- Bucket two. Stocks—Growth—This bucket will hold different stocks for people in different stages of life. If you’re under 60 and still working, you should consider owning growth stocks. These are shares in companies that have large growth rates, but usually, they don’t pay significant dividends. Their focus is on capital appreciation through revenue growth.
- Bucket three. A variety of Investments—Alternative Income—This is the smallest bucket of the three. It holds investments that don’t fit neatly into either of the above buckets. For example, this bucket holds investments in energy royalty trusts (publicly traded oil and gas trusts), real estate investment trusts, preferred stocks, and MLP stocks (pipeline and energy storage companies). These are traded like normal stocks on the open exchanges, but they don’t pay traditional dividends or interest—they pay distributions.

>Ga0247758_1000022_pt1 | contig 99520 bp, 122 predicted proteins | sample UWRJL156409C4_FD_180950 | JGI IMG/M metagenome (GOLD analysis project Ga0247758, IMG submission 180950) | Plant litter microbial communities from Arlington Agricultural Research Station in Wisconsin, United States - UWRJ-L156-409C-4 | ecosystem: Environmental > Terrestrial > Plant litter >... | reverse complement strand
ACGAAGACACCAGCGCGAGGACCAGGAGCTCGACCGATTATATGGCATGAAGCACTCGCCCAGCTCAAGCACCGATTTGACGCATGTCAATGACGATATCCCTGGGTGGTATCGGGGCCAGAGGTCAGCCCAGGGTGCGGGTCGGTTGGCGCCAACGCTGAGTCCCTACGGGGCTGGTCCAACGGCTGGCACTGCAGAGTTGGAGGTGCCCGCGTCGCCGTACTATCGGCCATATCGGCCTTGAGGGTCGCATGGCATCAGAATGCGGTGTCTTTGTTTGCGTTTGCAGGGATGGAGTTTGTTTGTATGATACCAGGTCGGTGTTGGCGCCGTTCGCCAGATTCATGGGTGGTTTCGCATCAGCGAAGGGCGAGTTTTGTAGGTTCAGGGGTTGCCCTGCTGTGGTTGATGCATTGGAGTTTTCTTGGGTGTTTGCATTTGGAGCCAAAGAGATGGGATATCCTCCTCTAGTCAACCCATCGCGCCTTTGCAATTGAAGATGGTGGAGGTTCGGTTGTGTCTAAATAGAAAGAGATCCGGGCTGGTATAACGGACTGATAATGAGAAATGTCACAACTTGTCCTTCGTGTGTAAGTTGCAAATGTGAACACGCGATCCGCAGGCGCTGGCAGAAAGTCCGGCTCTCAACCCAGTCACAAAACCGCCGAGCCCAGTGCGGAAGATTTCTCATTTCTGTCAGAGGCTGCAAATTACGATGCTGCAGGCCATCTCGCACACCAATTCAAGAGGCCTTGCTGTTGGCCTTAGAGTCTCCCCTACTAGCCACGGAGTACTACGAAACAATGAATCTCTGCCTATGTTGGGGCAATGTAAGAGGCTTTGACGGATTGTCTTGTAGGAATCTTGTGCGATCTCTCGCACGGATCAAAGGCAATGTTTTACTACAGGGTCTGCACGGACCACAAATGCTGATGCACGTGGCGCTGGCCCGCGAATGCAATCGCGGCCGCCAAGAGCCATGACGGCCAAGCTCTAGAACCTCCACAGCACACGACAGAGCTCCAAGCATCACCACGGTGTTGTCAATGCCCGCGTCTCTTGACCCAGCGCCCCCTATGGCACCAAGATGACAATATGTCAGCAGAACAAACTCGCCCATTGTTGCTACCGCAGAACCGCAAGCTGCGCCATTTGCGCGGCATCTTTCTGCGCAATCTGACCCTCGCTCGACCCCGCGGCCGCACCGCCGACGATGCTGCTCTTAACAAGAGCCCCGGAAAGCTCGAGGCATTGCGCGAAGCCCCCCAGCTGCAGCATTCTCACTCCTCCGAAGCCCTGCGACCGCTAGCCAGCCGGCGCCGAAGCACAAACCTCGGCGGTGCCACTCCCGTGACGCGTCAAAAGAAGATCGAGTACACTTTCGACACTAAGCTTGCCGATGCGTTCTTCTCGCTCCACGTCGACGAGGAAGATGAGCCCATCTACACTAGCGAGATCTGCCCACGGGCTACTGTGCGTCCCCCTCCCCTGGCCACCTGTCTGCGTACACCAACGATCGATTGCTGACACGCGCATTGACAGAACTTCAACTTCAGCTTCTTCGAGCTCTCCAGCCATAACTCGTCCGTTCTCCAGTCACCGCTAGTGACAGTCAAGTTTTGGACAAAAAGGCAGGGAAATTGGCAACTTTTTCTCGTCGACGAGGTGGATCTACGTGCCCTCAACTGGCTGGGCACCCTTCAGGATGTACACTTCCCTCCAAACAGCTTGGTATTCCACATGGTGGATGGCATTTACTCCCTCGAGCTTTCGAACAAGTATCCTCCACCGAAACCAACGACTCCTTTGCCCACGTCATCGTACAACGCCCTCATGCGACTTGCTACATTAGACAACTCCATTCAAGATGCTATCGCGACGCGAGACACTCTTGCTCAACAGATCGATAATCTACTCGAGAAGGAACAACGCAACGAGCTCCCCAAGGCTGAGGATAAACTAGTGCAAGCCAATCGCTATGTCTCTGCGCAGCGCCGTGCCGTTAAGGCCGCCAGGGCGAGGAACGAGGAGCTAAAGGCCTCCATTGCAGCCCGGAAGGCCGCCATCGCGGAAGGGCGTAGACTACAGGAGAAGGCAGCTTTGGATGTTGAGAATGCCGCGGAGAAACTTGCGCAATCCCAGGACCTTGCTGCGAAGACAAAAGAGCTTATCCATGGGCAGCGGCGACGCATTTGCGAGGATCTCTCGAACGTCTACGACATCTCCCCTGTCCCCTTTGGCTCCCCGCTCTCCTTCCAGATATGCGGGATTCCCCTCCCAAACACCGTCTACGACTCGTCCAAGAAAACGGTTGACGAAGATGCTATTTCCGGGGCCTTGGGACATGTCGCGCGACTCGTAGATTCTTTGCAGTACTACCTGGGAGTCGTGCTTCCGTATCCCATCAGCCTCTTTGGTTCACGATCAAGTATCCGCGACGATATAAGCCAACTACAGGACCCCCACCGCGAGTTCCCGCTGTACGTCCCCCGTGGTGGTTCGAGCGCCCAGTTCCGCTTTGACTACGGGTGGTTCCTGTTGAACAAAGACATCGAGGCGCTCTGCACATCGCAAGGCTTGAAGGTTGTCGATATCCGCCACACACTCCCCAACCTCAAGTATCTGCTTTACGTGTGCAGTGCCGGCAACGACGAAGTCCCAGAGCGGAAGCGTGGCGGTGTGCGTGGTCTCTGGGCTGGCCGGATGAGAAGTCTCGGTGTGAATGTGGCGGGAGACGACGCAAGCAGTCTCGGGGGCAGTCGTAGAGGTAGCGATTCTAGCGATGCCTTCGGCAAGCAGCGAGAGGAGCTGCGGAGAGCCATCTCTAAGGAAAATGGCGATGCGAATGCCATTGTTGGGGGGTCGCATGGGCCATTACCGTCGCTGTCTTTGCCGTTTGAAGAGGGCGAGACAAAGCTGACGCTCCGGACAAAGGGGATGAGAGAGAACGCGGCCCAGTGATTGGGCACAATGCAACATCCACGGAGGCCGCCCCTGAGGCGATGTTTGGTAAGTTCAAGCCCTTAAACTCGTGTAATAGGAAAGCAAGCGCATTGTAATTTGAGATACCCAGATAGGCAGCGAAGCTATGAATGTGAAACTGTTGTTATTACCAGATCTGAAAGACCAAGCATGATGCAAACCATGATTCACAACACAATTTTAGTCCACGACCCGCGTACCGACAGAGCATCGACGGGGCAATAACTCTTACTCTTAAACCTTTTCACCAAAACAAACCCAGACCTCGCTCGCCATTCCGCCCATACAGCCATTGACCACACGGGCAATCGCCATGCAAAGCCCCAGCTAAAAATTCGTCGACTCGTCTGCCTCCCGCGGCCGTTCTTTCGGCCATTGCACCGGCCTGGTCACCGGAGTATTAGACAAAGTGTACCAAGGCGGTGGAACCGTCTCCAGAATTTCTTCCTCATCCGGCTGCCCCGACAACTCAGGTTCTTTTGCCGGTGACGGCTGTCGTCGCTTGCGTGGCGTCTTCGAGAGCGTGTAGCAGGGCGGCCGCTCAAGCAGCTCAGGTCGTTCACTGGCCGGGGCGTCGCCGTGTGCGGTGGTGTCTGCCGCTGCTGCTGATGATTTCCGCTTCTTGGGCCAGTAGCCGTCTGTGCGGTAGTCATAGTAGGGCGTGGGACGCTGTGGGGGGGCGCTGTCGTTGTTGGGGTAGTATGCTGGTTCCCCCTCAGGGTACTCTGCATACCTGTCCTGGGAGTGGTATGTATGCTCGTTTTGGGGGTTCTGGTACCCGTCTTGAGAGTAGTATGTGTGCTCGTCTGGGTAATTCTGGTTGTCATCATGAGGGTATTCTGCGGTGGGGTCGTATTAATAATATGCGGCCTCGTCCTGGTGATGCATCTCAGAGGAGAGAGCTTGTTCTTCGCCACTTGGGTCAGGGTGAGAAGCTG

Remember, planning for an early retirement doesn’t mean you should focus solely on the stress of the financial aspect. Retiring early should be a goal that you’re happy to work towards so you can enjoy your retirement.
Disclosure: This information is provided to you as a resource for informational purposes only. It is being presented without consideration of the investment objectives, risk tolerance or financial circumstances of any specific investor and might not be suitable for all investors. Past performance is not indicative of future results. Investing involves risk including the possible loss of principal. This information is not intended to, and should not, form a primary basis for any investment decision that you may make. Always consult your own legal, tax or investment advisor before making any investment/tax/estate/financial planning considerations or decisions.